I’m currently using a Dobson 16” F/5 on an equatorial platform. You can save a lot of money by not using a Newton and an expensive mount. I also like the versatility of this telescope a lot. It’s very fast, allowing you to do (short exposure) deep sky imaging as well, and with a barlow and the right camera you can perfectly do planetary astrophotography too.
I have the telescope on a motorized equatorial platform to compensate for the earth rotation and allow tracking of the planets. It’s also quite good for short exposure deepsky imaging.
Q8: What is the hardest part in planetary imaging? And how to get rid of it?
The most difficult part for me right now is to find time, and I can’t seem to get rid of that unfortunately.
But in general, I would say that the seeing is the most challenging in planetary imaging. You can only make images as good as the seeing at your location allows you. I’m often jealous of observers near the equator with planets high up in the sky and generally having quite good seeing conditions. From the Netherlands it’s not easy; the planets are much lower generally (the past few years in particular have been very difficult with Jupiter only reaching 15 degrees altitude for example). You really have to image many nights to find a night of good seeing conditions.
Lucky imaging software allows you to fight the seeing a bit already, and in the future we might get some affordable Adaptive Optics solutions, but in the end the seeing will always be a limiting factor in our recordings. Perhaps moving to a better location is an option…
Q9: ADC is a very good accessory for planetary imaging. But it’s hard to calibrate it. Could you share us some skills of using ADC?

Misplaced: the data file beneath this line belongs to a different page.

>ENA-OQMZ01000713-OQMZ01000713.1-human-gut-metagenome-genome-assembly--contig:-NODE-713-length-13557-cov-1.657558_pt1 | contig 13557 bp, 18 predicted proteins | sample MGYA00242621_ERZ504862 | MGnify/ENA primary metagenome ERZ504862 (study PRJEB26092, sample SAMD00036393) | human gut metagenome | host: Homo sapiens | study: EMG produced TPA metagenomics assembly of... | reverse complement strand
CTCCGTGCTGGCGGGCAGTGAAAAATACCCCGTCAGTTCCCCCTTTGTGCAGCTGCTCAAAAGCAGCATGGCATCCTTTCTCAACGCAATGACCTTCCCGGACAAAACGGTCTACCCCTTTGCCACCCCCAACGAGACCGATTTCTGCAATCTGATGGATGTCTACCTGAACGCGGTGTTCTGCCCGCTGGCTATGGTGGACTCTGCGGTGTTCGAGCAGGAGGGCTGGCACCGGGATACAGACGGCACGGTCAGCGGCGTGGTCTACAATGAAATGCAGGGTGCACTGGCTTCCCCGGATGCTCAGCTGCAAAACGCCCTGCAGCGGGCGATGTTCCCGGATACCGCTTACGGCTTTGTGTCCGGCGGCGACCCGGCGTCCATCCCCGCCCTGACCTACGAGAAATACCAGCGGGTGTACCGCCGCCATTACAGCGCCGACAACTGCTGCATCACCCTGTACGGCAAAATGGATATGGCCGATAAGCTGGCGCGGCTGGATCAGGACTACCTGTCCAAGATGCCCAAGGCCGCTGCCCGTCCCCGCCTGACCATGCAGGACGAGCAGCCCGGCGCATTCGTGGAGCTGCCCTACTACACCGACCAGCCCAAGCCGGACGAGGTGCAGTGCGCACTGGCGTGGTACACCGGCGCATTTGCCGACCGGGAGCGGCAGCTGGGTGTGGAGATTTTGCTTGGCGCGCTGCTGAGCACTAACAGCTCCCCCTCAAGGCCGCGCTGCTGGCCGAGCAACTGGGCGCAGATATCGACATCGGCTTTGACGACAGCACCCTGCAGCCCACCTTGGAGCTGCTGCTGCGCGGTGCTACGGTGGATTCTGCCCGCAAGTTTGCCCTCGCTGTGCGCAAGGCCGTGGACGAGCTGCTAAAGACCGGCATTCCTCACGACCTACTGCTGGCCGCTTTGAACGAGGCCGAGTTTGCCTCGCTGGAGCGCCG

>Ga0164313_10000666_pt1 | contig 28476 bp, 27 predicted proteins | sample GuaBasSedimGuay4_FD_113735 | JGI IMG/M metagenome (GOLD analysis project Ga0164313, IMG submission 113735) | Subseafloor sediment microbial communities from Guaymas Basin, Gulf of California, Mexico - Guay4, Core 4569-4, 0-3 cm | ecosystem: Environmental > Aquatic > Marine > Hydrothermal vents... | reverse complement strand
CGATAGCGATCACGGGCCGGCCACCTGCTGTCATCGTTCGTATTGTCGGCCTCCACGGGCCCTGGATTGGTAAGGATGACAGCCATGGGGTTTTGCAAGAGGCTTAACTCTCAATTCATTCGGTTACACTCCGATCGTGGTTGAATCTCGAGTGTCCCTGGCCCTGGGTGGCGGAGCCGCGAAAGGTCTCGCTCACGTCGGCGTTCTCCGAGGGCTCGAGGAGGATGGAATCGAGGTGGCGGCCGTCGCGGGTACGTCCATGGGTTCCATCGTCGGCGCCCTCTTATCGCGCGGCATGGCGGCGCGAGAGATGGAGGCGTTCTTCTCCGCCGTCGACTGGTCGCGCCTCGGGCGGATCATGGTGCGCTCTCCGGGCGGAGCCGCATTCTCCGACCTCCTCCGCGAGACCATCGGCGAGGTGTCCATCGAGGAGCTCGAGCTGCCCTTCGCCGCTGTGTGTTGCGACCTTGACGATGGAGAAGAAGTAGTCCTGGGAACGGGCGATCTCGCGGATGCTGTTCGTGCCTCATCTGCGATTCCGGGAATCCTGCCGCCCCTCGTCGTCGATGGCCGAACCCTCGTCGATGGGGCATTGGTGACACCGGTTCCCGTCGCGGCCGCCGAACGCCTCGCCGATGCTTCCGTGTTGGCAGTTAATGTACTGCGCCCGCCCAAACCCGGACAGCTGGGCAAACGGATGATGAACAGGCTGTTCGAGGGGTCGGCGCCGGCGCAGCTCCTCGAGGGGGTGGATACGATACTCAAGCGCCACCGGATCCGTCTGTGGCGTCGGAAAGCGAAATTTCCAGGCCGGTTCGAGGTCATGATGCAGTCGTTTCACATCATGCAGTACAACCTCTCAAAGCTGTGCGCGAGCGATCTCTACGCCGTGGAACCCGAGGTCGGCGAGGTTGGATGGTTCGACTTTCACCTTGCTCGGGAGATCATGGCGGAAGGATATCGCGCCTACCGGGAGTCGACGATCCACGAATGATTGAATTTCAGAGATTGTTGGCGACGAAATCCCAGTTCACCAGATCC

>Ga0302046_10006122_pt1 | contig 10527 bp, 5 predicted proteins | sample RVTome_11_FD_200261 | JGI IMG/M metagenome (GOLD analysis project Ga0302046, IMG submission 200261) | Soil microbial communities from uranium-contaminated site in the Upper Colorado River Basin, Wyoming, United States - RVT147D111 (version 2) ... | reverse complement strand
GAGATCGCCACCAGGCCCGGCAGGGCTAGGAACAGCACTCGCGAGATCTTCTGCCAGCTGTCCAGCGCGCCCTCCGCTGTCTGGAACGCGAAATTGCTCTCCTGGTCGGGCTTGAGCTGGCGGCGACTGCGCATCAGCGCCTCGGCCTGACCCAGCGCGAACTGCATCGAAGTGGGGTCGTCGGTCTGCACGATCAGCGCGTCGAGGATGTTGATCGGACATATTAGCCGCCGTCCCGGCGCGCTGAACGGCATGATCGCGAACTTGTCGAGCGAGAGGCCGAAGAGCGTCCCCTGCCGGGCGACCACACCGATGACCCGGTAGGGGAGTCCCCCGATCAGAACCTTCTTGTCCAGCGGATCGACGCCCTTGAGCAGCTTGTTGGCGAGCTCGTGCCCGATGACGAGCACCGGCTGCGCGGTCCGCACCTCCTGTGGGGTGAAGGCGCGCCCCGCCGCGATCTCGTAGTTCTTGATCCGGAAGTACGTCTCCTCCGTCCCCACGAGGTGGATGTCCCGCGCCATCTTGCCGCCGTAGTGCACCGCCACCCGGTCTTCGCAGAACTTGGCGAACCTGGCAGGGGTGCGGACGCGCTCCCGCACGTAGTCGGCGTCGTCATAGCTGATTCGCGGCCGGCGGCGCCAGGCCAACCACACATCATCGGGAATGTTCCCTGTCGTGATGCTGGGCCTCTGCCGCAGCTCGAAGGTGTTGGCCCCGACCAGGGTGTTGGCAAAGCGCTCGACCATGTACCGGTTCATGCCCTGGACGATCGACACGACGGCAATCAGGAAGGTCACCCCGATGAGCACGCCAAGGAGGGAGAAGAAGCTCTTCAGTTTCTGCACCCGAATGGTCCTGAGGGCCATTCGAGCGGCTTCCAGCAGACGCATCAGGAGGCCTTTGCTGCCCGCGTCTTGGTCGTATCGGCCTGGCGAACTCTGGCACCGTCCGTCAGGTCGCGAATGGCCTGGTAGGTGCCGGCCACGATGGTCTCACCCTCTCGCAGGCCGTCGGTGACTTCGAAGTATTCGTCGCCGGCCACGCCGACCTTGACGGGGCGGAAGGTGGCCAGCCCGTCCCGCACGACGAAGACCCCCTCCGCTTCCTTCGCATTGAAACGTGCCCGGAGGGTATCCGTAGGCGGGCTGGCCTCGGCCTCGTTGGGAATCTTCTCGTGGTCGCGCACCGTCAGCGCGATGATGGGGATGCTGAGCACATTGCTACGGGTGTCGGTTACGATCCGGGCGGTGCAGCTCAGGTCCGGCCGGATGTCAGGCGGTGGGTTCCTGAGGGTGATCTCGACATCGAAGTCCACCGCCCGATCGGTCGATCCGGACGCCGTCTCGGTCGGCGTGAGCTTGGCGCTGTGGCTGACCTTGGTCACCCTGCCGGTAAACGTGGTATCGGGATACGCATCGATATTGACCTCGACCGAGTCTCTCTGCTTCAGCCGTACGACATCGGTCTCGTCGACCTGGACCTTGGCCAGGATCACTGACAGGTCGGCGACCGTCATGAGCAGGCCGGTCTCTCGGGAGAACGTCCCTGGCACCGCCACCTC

To be honest, I’m terrible at perfectly setting up the ADC. I usually fiddle around for a bit until I’m satisfied. You should really ask Damian Peach or Martin Lewis if you want to get it perfectly set up!
I usually copy what I did last time and what gave me good results for a target at a specific altitude. There is room to improve for me here!
Q10: We know you are also good at DSO lucky imaging, can you tell us more about the skill? can you show us some DSO images with this skill?
I started using this technique back in 2007-2008. Not because I wanted to, but because the mount I had (the original Meade Starfinder EQ 10”) just was not precise. It could track the planets OK, but there was a lot of drift, and the mount had a big period error too.
One of my first ‘OK’ deepsky images imaged in May 2008 with the 10” F/4.5 and several modified Philips webcams (one for color imaging, and one with a more sensitive ICX098BL black and white sensor). The total integration time was only 6 minutes.
Using short exposures was the only way to try and capture sharp frames. It was fun to see that you could capture ‘really’ sharp frames though, with stars that could almost fully fall inside one pixel, especially when the seeing was good. This made me realize that you might not need a very expensive mount, but you do need a very sensitive camera to catch enough light to make this work. You also need the software to stack all the images efficiently and accurately, and the skills to do the post-processing. It can be very tricky to calibrate the images; accurate darks are absolutely necessary, but I prefer to apply an artificial software field instead of ‘real’ ones.
This is my best result of M51 imaged in June 2015 at prime focus of the 16” F/5 Dobson imaged with an ASI174MM camera under good seeing conditions.
For me the technique comes down to using the longest possible exposure time that still ensures very sharp frames, while making sure you collect (and accurately measure) enough photons to image the galaxy/nebula/etc. in a good way. Good is very subjective of course. I know the limitations of short exposures, so I focus more on brighter objects, but as the cameras are getting better, it becomes easier to image fainter (parts of) objects as well.
The Whale Galaxy in April 2018 imaged with the ASI1600MM-Cool and the 16” F/5 Dobson.
It is true that each frame is less distorted than longer exposed frames would have been (comparable to the lucky-imaging technique we apply with planetary imaging), but because the exposure time is still relatively high compared to planetary imaging (0.1-10s), this is not all due to seeing effects.
My best image of NGC891. It was taken with an IMX249 based camera from Point Grey in September 2015 during pretty good seeing conditions.